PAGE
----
Why Poland and the Baltic countries want a Ukraine’s victory?

‘Western democracies want Ukraine to win – but are they all happy for Europe’s centre of gravity to migrate eastward?’ – Anna Gromada, a social scientist and co-founder of the Warsaw-based Kalecki Foundation thinktank, puts such a question in “The Guardian”.

If the outcome of the war could be determined by the toss of a coin, the camps would be clear: democracies would want Ukraine to win, autocracies would want it to lose. But real-world political outcomes are not so binary, – writes Anna Gromada. They typically fall on a spectrum between ‘annihilation’ and ‘total victory’. This leaves the democracies divided into at least three camps: the English-speaking, the western European and the eastern European minus Hungary.

For Poland and the Baltic countries the matter is simple. They want Ukraine’s victory to be unequivocal. The advantages would be both material and psychological.

Ukraine’s success would also entail a historic chance for the region to exit the status of the periphery and become a counterbalance to the EU’s big western member states. With a historic project of the Intermarium they could become ‘a buffer of allied countries’ stretching from the Baltic to the Black Sea to counterbalance Russia’s power.

For Poland, such a scenario would be a double jackpot!

For the first time since at least the 17th century, we would get over the problem of “the neighbourhood” – a comfort that most western Europeans have taken for granted since the end of the Second World War. A united region across eastern Europe, with the human and economic capacity of more than 100 million citizens, could offset the dominance of the old Rhineland in the EU.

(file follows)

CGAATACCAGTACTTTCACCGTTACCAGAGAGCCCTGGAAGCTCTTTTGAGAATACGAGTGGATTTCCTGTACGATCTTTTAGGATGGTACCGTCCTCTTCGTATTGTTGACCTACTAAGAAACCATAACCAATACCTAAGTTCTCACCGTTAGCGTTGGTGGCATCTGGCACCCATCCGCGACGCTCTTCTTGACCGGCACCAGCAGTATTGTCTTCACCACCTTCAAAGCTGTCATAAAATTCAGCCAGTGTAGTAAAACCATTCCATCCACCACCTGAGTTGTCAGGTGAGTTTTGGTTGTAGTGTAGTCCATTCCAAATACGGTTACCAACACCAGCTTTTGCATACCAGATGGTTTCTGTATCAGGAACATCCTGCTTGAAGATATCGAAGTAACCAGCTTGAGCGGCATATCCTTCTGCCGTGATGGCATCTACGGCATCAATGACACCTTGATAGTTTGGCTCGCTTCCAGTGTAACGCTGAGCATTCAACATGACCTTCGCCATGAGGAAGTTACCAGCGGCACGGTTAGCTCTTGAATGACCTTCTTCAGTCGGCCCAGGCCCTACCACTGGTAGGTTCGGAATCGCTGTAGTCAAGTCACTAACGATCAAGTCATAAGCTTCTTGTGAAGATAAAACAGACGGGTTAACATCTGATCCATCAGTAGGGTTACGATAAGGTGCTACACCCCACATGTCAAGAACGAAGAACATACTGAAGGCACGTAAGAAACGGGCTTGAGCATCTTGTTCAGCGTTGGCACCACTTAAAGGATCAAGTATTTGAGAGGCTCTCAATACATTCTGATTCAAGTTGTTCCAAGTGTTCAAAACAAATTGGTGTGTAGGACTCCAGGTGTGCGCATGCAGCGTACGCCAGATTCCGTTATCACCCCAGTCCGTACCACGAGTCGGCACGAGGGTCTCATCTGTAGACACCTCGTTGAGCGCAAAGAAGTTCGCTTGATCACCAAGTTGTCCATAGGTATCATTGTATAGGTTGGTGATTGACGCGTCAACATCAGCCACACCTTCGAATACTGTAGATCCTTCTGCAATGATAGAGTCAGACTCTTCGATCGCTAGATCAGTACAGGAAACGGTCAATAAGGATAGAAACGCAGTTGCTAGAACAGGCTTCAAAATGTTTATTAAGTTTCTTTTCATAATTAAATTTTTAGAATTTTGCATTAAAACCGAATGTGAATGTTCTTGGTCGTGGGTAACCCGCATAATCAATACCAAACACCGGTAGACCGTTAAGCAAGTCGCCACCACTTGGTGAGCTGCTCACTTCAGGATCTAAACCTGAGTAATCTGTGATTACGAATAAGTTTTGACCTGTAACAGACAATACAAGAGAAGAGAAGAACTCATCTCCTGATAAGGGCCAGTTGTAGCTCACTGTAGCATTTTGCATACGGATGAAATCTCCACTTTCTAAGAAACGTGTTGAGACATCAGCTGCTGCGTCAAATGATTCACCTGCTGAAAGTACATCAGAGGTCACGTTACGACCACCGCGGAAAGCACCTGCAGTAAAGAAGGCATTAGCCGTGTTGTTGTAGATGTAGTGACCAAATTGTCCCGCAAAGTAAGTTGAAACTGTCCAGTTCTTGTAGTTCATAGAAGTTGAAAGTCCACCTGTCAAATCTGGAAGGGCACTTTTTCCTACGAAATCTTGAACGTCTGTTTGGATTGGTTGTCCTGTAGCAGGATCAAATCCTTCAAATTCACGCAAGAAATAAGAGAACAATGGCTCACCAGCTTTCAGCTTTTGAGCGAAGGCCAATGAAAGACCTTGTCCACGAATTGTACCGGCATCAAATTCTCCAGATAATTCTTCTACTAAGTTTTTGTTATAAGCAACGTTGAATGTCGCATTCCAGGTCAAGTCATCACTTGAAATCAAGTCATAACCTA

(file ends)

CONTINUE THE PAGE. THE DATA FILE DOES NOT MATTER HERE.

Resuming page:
Poland and Ukraine are much poorer today than France and Germany. How could they realistically become a countervailing force in the future EU?

Western Europeans might not be ready for the geopolitical centre of gravity to shift eastward – let alone at the price of increased US influence across the continent.

After the Cold War, western Europe became a reluctant ally of the US and the main beneficiary of a post-Berlin Wall triangulation: Russian energy, Chinese markets and American security. Now the first pillar is gone and the second may be the price to pay for the third.

France and Germany currently endorse a policy of “strategic autonomy” for Europe, a defence and security idea that could one day lead to an EU army.

What both strategies have in common is an aversion to “Anglo-Saxon” dominance in Europe.

American and eastern European interests today seem aligned.

There seems to be a residual hope in the US that, as long as Russia stands on its feet, it can eventually be pivoted towards the west and used against China – in a reverse Kissinger manoeuvre. In eastern Europe, this idea is greeted with horror.

All major Polish parties support Ukraine but they also hope that, while the arc of the history is long, it will eventually bend towards a new geopolitical order.

They want to see Europe’s centuries-old western orientation overturned  and Poland the undeclared winner, – writes Anna Gromada in the London newspaper.

… These are very important confessions from the Polish analyst. Old Europe should see how Poland with the Anglo-Saxons is working for its collapse in favor of the United States and the Eastern limitrophes.

International Affairs